Over 40,000 negatives were taken but Curtis didn't stop with the still-image. Stories, legends and myths as well as tribal histories were all written down and recorded using the early Edison wax cylinder sound recording system. The Indian tribes had no written language and relied on the spoken word to pass on tribal histories. More than 10,000 songs alone were recorded and documented.

With the Native American Indian project well underway, Edward S. Curtis managed to get sponsored by the railway tycoon John Piermont Morgan but due to the immense size of the project, it was a constant battle for Curtis to remain financially solvent. Curtis received no financial support from any official body or government organisation during the whole project - most of the early work was financed from personal funds. It is estimated that the thirty year project cost around $500,000 in total but some estimates have the figure at $1.5 million - a significant part of the costs coming from the 17 people that Curtis employed during the thirty year venture.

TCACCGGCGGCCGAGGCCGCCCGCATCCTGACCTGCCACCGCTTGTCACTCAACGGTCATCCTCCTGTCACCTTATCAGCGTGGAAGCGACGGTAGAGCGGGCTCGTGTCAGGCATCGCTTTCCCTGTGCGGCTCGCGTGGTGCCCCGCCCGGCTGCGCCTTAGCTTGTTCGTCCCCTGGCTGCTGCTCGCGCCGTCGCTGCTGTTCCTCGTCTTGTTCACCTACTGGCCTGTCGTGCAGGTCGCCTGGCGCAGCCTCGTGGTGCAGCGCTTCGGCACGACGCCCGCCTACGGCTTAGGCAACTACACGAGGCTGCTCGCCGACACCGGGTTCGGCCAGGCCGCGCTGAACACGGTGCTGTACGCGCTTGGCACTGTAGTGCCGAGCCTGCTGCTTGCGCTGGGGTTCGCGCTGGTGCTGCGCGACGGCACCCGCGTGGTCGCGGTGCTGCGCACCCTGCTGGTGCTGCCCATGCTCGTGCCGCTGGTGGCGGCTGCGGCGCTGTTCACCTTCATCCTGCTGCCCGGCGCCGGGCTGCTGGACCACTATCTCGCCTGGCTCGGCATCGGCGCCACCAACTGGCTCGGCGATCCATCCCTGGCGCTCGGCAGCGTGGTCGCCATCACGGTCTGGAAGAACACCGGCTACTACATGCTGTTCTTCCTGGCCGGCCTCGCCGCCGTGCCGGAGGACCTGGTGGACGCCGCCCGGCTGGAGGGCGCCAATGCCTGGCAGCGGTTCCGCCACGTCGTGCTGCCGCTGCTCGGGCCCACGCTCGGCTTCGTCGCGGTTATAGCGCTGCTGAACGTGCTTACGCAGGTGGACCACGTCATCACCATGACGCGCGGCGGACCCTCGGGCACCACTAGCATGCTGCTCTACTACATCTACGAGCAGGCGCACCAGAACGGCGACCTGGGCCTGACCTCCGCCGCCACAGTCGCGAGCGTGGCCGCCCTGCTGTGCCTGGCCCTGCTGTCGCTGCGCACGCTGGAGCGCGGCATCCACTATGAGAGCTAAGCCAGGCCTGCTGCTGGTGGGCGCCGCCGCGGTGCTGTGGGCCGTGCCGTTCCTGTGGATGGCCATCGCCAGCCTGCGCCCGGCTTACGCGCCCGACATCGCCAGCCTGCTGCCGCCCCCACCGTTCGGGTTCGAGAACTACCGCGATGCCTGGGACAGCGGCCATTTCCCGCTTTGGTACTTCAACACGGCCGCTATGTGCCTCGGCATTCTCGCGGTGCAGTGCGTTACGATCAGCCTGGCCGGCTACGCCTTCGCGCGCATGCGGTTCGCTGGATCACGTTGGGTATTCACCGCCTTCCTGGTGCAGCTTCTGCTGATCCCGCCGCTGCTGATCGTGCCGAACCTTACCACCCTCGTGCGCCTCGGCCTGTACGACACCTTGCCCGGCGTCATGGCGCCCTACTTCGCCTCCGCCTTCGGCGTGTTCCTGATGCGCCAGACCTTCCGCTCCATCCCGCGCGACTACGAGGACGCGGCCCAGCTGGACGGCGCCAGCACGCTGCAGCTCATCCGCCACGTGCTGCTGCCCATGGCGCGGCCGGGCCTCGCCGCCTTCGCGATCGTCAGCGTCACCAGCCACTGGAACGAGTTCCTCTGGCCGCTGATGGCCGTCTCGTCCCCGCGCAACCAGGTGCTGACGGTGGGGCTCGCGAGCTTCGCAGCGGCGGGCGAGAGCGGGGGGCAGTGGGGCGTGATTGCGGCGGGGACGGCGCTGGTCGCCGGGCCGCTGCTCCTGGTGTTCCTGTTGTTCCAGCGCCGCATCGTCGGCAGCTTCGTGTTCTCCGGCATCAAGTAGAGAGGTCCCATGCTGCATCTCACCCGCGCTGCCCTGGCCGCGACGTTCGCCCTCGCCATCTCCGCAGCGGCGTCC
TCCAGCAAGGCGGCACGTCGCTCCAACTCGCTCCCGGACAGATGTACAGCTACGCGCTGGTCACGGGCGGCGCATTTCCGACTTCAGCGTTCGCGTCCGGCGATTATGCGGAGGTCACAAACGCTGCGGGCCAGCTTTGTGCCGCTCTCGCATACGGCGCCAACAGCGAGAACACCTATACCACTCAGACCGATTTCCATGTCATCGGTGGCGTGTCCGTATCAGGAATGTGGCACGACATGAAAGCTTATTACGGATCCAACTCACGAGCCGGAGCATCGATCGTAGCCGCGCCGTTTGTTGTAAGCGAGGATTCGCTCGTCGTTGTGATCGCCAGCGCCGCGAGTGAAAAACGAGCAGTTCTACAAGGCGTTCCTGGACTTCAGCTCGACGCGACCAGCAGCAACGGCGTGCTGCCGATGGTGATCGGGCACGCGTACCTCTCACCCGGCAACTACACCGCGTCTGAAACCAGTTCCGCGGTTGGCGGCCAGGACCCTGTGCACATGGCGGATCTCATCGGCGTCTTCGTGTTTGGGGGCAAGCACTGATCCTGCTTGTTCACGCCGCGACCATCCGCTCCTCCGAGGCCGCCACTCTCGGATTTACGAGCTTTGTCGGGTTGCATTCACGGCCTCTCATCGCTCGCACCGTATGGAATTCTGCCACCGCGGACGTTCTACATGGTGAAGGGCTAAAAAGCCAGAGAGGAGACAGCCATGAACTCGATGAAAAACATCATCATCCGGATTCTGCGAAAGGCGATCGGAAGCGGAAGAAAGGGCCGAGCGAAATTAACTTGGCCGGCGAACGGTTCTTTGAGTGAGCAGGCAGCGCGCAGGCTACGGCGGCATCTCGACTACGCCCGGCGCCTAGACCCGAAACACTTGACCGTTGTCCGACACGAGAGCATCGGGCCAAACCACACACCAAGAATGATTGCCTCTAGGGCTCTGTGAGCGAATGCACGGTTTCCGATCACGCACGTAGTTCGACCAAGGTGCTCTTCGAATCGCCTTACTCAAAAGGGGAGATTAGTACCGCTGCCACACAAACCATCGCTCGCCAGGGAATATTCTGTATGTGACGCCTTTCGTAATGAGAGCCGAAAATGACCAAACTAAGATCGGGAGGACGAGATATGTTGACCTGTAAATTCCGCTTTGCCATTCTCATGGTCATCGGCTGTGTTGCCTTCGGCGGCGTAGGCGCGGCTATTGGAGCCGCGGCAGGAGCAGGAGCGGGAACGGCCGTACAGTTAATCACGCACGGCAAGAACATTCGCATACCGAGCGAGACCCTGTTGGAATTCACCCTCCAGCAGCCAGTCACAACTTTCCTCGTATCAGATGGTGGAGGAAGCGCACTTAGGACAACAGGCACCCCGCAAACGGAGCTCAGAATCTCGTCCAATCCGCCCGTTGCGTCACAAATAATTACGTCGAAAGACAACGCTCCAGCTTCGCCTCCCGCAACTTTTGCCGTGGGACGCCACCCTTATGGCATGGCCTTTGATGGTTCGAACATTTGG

The project was finally finished in 1930 when the final volume of Indian tribe images were published as part of a limited print run of only 25 sets of 30 volumes. Some 300 original prints were also made. The end of the mammoth project led to Curtis suffering severe emotional and physical exhaustion from which he never fully recovered. In 1952 Edward S. Curtis died at the age of 84. Such was the lack of interest in his work at that time, that The New York Times obituary for him came to just 76 words - a sad reflection of how Curtis and photographic history was viewed during the 1950's.